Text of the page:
Hepatocellular carcinoma (HCC) is the fifth most common cancer worldwide and results in a third of cancer deaths. Most cases are found in Asia and sub-Saharan Africa, but the incidence in the United States has drastically increased over the past two decades, in part because of the prolonged survival of cirrhotic patients, the prevalence of chronic hepatitis C, and associations with the metabolic syndrome of obesity and diabetes.1,2
Despite improved surveillance of patients with underlying liver disease, most HCCs are diagnosed at nonoperable stages. Transarterial therapies have been developed to provide local control for HCC both in a palliative setting and as an adjunct to surgery. Transarterial therapies exploit the fact that HCC derives most of its blood supply from the hepatic artery, whereas nontumorous liver receives most if its blood supply from the portal vein.3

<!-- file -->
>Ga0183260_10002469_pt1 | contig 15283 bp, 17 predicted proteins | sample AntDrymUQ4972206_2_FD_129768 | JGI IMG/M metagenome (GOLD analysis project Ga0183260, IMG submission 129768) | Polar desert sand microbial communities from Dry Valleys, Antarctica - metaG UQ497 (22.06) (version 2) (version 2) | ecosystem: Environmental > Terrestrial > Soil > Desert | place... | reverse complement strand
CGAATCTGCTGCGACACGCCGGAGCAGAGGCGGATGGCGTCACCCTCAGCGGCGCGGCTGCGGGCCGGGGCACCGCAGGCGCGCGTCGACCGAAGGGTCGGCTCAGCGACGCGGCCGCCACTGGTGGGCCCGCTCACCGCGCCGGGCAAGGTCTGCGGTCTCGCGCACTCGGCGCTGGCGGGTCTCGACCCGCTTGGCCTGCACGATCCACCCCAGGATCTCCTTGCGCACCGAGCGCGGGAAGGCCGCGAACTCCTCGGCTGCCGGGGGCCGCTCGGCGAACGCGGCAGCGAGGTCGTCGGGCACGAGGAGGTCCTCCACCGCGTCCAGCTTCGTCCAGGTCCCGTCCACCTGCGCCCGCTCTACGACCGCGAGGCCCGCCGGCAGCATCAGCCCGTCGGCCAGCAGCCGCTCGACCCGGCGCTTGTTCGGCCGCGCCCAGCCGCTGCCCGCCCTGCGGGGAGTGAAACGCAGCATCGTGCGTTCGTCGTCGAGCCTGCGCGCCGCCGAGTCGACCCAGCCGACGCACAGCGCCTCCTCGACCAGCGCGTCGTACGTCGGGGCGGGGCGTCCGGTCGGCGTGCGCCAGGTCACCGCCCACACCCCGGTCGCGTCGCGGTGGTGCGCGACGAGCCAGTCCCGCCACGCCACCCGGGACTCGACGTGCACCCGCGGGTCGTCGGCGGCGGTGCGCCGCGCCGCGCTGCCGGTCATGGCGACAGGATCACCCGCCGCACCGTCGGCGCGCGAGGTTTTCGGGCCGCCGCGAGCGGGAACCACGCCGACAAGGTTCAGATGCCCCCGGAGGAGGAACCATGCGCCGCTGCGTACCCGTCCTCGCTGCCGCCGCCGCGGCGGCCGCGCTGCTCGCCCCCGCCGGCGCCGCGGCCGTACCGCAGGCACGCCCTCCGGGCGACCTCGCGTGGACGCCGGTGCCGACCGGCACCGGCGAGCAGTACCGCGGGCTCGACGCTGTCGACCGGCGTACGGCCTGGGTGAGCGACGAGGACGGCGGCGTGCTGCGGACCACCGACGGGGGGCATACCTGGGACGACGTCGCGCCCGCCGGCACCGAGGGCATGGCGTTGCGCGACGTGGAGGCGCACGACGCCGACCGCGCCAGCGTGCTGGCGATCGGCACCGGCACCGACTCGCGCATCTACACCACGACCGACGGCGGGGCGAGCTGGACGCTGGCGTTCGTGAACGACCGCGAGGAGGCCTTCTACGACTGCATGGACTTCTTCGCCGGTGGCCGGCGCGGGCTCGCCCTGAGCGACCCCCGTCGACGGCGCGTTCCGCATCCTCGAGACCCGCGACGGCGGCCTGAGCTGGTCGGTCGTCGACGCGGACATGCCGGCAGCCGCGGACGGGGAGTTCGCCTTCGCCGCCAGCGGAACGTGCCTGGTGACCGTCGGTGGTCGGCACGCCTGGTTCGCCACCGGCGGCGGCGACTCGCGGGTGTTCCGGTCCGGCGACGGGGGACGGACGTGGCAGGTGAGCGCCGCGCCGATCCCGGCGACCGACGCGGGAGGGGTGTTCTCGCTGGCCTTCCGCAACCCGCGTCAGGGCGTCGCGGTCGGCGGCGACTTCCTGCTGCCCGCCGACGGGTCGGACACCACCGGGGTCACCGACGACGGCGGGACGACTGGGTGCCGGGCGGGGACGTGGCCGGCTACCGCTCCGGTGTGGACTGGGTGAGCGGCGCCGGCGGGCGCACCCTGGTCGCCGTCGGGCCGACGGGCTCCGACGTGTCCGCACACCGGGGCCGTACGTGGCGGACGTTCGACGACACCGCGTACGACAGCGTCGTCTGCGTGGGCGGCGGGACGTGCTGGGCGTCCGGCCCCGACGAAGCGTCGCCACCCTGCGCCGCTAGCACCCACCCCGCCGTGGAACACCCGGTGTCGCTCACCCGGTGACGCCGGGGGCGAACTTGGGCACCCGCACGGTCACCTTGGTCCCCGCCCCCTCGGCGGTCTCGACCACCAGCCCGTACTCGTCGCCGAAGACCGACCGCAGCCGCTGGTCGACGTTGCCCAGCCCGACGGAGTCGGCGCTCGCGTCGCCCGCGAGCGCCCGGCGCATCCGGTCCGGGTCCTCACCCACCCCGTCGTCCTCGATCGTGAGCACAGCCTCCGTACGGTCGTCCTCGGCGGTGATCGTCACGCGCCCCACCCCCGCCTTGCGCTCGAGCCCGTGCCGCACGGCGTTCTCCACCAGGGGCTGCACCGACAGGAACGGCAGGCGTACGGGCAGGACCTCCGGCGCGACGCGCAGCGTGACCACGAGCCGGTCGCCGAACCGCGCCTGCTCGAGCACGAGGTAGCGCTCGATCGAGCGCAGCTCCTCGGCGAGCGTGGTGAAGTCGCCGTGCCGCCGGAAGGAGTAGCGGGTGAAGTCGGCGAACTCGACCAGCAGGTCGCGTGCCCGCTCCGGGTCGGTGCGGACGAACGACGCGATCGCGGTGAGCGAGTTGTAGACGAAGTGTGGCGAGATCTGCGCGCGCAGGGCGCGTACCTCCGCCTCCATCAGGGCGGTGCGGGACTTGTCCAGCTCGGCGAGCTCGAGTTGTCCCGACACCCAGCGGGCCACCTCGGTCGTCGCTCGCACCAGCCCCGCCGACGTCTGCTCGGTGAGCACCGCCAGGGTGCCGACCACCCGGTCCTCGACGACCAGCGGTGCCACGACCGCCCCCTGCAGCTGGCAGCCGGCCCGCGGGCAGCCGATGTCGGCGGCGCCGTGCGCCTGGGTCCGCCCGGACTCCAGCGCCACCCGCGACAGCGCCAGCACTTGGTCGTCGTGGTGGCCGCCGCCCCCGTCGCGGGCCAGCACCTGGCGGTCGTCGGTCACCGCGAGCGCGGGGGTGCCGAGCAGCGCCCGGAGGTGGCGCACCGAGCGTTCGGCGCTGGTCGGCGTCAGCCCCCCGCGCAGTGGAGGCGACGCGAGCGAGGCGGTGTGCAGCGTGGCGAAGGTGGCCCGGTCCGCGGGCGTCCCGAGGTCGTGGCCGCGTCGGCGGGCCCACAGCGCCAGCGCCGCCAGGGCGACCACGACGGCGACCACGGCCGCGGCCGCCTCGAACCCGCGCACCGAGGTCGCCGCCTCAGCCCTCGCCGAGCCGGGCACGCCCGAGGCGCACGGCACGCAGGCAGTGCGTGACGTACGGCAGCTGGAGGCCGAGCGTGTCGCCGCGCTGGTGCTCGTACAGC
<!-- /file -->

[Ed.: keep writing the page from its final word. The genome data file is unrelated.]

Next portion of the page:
After a catheter is directed into the hepatic artery, vasculo-occlusive (embolic) or nonembolic agents are delivered preferentially to the tumor while limiting exposure to normal hepatic parenchyma. Current available therapies include transarterial embolization (TAE), transarterial chemoembolization (TACE), and radioembolization (). In addition, transarterial techniques hold promise for the future, as they allow for the selective tumor delivery of therapy. This article is a review of the technical and clinical applications of transarterial therapies for the treatment of HCC and ends with a brief discussion of possible future directions.
Current available transarterial therapies